For the web platform at Drupal University, this strategy is obvious. Unless they employ an absurdly enormous central communications team, large universities simply must distribute their content production. This doesn’t necessarily mean throwing open the gates! Consideration of a content approval workflow is a critical part of the content strategy for any organization that employs Distributed Content Management. Publishing workflows, whether manual or automated, must be tailored not only to the university, but to each school, department or group that’s in charge of a website. Content to be published on the undergrad admissions websites likely requires significantly more oversight than the blog of an 8-person research lab. The Medical School, with its 25 departments, probably has its own marketing and communications departments while a smaller school fights for the attention of centralized resources. This is definitely a case where one size doesn’t fit all.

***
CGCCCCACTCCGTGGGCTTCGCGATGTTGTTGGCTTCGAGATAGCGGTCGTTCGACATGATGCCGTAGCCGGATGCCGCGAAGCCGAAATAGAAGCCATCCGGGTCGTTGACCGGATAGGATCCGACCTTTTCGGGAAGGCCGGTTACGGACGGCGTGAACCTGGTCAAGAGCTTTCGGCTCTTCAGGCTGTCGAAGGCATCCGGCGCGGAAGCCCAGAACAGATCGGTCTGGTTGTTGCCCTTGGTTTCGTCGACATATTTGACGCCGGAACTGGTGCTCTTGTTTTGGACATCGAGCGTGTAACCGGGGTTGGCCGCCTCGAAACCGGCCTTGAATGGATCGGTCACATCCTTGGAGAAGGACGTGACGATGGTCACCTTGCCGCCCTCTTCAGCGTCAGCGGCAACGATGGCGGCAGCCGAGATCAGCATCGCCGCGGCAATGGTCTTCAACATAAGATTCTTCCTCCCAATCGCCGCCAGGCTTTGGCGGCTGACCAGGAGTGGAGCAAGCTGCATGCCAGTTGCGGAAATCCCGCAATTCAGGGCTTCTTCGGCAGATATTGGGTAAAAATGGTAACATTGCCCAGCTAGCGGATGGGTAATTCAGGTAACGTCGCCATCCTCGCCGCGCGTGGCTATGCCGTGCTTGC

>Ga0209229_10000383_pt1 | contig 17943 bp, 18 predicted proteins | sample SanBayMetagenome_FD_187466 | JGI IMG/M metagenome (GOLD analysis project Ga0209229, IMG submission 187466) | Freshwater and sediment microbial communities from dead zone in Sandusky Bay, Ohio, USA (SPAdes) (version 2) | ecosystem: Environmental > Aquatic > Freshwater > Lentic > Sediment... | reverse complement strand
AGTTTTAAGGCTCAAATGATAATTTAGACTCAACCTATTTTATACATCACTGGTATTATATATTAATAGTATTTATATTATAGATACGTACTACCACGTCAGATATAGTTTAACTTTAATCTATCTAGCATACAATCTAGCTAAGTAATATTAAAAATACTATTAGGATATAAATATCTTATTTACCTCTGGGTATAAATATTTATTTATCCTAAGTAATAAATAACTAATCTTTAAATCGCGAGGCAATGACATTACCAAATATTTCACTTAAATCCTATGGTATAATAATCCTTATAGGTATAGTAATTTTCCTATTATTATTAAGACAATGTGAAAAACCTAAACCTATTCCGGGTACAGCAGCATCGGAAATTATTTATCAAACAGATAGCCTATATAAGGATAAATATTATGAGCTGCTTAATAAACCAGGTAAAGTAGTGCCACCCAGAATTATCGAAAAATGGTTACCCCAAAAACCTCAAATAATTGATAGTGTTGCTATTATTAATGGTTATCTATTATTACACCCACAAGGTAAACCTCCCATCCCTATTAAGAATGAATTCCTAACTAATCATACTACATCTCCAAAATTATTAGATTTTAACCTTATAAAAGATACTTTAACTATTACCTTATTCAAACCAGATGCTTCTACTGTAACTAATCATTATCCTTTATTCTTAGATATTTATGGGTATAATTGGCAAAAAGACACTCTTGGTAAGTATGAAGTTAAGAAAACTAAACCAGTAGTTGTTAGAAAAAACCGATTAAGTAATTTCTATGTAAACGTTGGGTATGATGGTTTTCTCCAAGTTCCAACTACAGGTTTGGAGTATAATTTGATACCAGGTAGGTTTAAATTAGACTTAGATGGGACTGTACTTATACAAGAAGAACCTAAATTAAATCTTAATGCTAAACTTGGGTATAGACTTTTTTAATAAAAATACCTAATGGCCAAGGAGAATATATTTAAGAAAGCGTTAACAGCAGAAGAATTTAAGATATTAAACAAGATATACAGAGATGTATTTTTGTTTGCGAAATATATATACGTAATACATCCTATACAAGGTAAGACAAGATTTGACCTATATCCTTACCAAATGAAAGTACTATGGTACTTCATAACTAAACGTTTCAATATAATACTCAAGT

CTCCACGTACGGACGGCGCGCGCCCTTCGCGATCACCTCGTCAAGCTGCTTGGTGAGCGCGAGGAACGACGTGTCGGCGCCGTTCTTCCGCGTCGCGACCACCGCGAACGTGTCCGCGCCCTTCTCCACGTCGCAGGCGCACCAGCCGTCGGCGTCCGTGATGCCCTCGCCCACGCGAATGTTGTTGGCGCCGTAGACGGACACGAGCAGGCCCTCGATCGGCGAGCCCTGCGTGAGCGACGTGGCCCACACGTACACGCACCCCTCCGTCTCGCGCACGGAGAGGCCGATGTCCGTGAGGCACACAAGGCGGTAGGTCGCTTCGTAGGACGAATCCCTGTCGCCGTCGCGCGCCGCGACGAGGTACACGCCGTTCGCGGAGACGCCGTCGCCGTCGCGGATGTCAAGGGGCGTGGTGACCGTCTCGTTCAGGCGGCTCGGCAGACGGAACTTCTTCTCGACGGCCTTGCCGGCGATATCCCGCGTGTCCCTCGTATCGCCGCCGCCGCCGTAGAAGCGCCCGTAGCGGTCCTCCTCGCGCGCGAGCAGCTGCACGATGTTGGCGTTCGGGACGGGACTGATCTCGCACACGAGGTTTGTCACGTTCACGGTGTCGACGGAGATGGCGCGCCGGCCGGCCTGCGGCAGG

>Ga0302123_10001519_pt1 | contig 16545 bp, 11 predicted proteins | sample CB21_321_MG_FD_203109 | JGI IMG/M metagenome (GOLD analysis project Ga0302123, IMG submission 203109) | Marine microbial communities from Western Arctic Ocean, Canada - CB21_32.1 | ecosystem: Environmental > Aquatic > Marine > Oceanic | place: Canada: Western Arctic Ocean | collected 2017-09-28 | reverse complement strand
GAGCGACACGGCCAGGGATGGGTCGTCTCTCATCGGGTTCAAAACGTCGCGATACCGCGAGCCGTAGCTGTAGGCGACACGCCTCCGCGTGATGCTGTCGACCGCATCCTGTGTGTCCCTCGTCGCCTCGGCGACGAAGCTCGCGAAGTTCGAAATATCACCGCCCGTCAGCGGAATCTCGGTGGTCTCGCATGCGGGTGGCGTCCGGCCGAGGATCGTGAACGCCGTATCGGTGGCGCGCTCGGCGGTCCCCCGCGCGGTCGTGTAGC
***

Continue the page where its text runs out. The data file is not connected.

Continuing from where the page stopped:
Use Case 2: Sharing Content Out - Centralized Content On A Distributed Web Platform
Even the most decentralized universities have content that is centrally produced. In some cases it may be easiest to just hyperlink to that content in its original location; however, consider, a news story about a student winning a prestigious award. That story, produced by the Communications Department for the News section of the college’s main website, may be reposted in its entirety in numerous strategically advantageous places: the homepage of the student’s academic program, the websites for her research lab, a site run by Admissions, another targeted at alumni. Copying and pasting becomes a less efficient option the further content is distributed - more so when you consider the possibility of edits and possible unpublishing. In later blog posts, I’ll discuss some of the techniques and products organizations are using to efficiently share content across numerous websites.